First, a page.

“My experience so far has been evading questions about Ant-Man,” Lilly says, happy to be able to break her silence on her involvement in the film. Lilly has had a hectic last six months, between being a mother, producing her children’s book series and working on the Hobbitfilms. She reveals that she actually has taken up meditative breathing just so she can go to sleep. “I’m having a great time! Con is kind of my world; it kind of seems that everything I’ve done on the screen, you guys are in the fray,” she tells the fans. She remembers being in Hall H to screen footage from Lost, a television series that hadn’t even begun airing. “Much love to all of you, my people!” she says, returning the adulation.


Hardwick asks Corey Stoll to describe his character Darren Cross, the antagonist of the piece who takes on the super-villain identity Yellowjacket. “I’m a scientist as well and I have now taken over the company. Some very judgemental people may think it’s in an ‘evil’ direction, but I think I’m just taking it into the future.” Obtaining some Pym particles and putting on the Yellowjacket suit, Cross is able to give Ant-Man a run for his money, causing some serious trouble for our heroes.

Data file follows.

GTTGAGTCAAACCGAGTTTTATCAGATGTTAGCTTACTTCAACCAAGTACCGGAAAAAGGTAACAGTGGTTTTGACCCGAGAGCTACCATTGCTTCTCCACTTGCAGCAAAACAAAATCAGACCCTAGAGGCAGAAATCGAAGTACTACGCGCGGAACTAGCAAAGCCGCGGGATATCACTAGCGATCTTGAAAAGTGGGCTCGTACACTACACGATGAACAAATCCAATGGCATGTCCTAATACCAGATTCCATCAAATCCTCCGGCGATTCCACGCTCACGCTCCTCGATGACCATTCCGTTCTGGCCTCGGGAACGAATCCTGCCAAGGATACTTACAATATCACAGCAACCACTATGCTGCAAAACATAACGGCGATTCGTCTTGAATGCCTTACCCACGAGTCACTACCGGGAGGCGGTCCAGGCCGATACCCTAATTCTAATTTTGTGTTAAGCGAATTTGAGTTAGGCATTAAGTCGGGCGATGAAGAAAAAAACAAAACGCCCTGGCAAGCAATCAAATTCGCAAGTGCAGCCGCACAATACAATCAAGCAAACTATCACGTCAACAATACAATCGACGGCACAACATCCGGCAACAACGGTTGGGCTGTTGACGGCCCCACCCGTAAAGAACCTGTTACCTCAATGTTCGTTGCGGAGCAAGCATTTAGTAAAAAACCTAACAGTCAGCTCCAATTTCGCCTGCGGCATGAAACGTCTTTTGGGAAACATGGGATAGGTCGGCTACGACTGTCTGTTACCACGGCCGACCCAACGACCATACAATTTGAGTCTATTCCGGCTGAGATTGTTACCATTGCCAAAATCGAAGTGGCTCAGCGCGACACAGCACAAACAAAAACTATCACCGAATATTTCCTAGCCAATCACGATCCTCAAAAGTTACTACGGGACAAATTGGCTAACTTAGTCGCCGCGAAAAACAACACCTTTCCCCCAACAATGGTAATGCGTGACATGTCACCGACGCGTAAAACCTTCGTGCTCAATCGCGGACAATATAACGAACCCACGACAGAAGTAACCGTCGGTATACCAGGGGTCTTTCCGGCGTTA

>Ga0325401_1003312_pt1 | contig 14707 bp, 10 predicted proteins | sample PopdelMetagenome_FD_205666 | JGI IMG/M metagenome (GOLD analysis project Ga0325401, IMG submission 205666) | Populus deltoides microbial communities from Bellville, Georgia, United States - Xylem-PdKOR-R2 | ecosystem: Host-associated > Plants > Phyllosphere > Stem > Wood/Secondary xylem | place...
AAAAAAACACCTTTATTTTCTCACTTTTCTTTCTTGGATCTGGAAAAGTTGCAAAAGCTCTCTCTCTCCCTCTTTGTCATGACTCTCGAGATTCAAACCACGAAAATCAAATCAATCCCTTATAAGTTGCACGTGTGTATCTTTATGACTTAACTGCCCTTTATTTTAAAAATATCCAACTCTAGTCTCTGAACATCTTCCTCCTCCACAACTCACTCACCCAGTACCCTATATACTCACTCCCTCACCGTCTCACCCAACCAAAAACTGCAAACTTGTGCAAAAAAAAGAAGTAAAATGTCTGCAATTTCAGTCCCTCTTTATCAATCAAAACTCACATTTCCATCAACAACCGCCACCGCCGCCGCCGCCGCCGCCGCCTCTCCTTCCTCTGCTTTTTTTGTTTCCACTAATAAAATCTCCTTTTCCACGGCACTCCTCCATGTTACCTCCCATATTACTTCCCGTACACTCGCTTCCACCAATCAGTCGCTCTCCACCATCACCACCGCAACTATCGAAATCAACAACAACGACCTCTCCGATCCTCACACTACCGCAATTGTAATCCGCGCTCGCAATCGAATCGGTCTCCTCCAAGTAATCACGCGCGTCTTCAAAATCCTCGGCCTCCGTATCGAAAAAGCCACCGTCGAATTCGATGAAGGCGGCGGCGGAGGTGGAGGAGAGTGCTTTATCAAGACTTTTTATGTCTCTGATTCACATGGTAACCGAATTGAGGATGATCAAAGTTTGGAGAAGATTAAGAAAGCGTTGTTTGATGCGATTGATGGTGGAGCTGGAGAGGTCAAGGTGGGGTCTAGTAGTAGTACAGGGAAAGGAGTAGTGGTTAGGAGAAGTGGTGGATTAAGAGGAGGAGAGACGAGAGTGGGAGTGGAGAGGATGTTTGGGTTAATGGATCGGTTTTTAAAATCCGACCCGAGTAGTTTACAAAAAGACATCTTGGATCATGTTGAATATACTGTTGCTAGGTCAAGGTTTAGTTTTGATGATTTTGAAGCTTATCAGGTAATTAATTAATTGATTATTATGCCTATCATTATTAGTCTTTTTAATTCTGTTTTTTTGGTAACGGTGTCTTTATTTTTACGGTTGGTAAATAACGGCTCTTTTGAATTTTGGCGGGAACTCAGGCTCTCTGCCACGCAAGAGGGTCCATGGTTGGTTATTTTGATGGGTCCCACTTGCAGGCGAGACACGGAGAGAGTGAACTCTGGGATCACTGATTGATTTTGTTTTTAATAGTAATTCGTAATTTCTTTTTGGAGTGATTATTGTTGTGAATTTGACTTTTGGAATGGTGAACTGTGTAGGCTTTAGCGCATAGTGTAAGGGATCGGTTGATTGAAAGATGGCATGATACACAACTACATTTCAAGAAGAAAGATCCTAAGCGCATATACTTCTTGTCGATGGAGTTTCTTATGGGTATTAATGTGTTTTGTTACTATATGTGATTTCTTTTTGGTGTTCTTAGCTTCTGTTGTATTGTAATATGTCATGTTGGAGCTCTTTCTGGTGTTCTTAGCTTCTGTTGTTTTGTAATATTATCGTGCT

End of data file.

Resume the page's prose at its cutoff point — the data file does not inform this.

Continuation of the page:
On how the cast must stay mum about details of the film until Comic-Con, Hardwick says, “So Comic-Con must be an incredible release for you.”

“Popping cherries, release, this is a family panel!” Rudd protests.

“That’s how families get made!” Hardwick fires back to laughter.

They’ve not even started principal photography, which is still 2 weeks away. “We haven’t started filming the movie yet, but we filmed a little something…” Feige says.  The footage begins; we move through Hank Pym’s lab, hearing his voice and Scott Lang’s but not seeing anybody. Lang protests to Pym that he is not a superhero.

“Which means that you’re not an egomaniac and you’re not an undisciplined moron!” Dr. Pym snaps back. “Causing more destruction than he stops. Superheroes? What a goddamn joke. You, you’re different. You’re doing this because it’s the right thing to do.” Scott voices his doubts. “Jesus Christ! I think somebody already shrunk your balls!” Pym says bluntly. “Don’t worry, Scott. It’s a smalljob.”